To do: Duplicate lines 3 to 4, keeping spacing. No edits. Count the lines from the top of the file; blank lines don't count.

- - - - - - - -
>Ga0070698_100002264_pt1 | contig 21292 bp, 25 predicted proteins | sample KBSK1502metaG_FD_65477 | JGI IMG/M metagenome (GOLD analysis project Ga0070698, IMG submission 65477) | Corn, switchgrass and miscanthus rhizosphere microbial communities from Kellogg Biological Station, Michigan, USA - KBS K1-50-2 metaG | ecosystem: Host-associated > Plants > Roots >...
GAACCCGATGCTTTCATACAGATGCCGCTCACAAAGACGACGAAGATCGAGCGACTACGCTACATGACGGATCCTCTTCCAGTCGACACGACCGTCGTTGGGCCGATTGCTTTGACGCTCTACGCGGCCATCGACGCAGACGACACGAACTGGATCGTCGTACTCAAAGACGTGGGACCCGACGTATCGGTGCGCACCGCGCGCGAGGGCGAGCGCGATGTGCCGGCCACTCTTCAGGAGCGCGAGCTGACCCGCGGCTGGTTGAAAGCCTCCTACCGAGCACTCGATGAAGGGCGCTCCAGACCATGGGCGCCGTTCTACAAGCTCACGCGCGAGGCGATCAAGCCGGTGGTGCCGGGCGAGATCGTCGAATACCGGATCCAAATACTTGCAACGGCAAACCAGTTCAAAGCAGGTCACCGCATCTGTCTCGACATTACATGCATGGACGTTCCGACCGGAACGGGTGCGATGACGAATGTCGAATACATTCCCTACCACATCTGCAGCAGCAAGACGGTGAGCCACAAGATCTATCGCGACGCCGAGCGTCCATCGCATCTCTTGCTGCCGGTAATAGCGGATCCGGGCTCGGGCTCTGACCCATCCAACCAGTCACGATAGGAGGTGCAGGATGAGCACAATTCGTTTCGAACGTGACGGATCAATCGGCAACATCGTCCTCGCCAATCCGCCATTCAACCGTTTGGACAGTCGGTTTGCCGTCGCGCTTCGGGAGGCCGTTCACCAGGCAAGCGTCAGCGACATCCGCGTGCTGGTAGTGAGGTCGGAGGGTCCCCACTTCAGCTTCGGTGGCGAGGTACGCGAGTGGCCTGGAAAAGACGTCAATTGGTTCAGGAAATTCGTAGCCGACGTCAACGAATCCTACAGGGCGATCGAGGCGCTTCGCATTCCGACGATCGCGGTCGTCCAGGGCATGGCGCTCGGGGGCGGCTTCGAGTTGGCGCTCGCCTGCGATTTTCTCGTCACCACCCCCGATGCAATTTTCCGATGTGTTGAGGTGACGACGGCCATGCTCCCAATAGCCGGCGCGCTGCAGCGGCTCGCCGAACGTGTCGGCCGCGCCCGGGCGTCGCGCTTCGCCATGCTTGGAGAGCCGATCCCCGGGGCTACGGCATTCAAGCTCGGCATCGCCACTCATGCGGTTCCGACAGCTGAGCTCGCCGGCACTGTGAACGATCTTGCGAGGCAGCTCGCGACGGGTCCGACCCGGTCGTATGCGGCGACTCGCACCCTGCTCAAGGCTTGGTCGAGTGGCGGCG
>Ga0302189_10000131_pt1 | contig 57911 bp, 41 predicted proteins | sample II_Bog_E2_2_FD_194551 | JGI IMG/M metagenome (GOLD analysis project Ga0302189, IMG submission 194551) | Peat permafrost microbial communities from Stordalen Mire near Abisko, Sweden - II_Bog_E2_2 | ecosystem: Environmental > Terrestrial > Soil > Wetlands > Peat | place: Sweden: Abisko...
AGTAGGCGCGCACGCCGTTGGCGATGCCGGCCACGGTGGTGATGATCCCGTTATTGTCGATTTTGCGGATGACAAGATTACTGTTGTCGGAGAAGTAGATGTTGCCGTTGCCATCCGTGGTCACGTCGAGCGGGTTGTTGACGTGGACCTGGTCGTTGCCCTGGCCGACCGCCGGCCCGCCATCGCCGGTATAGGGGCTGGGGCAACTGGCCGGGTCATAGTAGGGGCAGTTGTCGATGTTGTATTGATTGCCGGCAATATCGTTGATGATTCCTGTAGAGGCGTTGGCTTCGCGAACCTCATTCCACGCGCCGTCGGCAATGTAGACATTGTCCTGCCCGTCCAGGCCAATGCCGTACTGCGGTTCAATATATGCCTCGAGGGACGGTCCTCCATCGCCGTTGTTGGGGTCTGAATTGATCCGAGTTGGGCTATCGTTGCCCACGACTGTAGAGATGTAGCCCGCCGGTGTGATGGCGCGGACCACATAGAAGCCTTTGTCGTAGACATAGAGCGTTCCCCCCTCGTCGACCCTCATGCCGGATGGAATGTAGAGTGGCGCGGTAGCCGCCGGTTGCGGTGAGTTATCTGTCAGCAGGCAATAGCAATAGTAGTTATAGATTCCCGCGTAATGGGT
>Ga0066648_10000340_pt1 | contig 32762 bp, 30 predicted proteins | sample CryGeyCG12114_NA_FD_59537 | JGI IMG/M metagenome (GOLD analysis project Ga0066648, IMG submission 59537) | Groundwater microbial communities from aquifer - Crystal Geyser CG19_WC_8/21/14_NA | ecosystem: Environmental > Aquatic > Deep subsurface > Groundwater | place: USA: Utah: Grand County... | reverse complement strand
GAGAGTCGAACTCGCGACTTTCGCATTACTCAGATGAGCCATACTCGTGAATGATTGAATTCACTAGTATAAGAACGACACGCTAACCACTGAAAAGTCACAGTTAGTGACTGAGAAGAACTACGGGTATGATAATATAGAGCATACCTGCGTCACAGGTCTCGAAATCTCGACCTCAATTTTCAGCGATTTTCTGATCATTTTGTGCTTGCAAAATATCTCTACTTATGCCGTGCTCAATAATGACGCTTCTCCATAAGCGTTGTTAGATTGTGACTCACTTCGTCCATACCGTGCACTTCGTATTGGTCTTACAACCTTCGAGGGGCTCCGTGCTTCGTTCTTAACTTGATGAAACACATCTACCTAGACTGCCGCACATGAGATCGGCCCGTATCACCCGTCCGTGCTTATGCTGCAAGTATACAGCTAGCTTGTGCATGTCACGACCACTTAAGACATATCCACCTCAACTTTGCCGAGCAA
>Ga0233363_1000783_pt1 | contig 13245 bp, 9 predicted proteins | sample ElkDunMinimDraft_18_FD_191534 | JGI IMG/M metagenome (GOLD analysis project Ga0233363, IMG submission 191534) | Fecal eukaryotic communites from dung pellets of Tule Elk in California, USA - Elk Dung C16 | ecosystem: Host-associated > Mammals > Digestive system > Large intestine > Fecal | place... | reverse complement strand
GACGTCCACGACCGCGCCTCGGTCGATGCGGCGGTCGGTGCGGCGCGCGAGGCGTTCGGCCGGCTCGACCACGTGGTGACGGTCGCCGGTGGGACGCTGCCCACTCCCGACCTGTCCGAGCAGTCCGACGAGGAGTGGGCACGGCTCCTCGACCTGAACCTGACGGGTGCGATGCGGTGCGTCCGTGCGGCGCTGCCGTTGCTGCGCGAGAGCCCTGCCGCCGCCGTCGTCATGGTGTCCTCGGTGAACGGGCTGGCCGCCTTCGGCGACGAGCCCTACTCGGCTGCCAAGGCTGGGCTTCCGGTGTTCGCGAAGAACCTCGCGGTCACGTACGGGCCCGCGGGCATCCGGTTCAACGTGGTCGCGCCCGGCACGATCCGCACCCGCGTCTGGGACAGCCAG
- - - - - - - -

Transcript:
>Ga0302189_10000131_pt1 | contig 57911 bp, 41 predicted proteins | sample II_Bog_E2_2_FD_194551 | JGI IMG/M metagenome (GOLD analysis project Ga0302189, IMG submission 194551) | Peat permafrost microbial communities from Stordalen Mire near Abisko, Sweden - II_Bog_E2_2 | ecosystem: Environmental > Terrestrial > Soil > Wetlands > Peat | place: Sweden: Abisko...
AGTAGGCGCGCACGCCGTTGGCGATGCCGGCCACGGTGGTGATGATCCCGTTATTGTCGATTTTGCGGATGACAAGATTACTGTTGTCGGAGAAGTAGATGTTGCCGTTGCCATCCGTGGTCACGTCGAGCGGGTTGTTGACGTGGACCTGGTCGTTGCCCTGGCCGACCGCCGGCCCGCCATCGCCGGTATAGGGGCTGGGGCAACTGGCCGGGTCATAGTAGGGGCAGTTGTCGATGTTGTATTGATTGCCGGCAATATCGTTGATGATTCCTGTAGAGGCGTTGGCTTCGCGAACCTCATTCCACGCGCCGTCGGCAATGTAGACATTGTCCTGCCCGTCCAGGCCAATGCCGTACTGCGGTTCAATATATGCCTCGAGGGACGGTCCTCCATCGCCGTTGTTGGGGTCTGAATTGATCCGAGTTGGGCTATCGTTGCCCACGACTGTAGAGATGTAGCCCGCCGGTGTGATGGCGCGGACCACATAGAAGCCTTTGTCGTAGACATAGAGCGTTCCCCCCTCGTCGACCCTCATGCCGGATGGAATGTAGAGTGGCGCGGTAGCCGCCGGTTGCGGTGAGTTATCTGTCAGCAGGCAATAGCAATAGTAGTTATAGATTCCCGCGTAATGGGT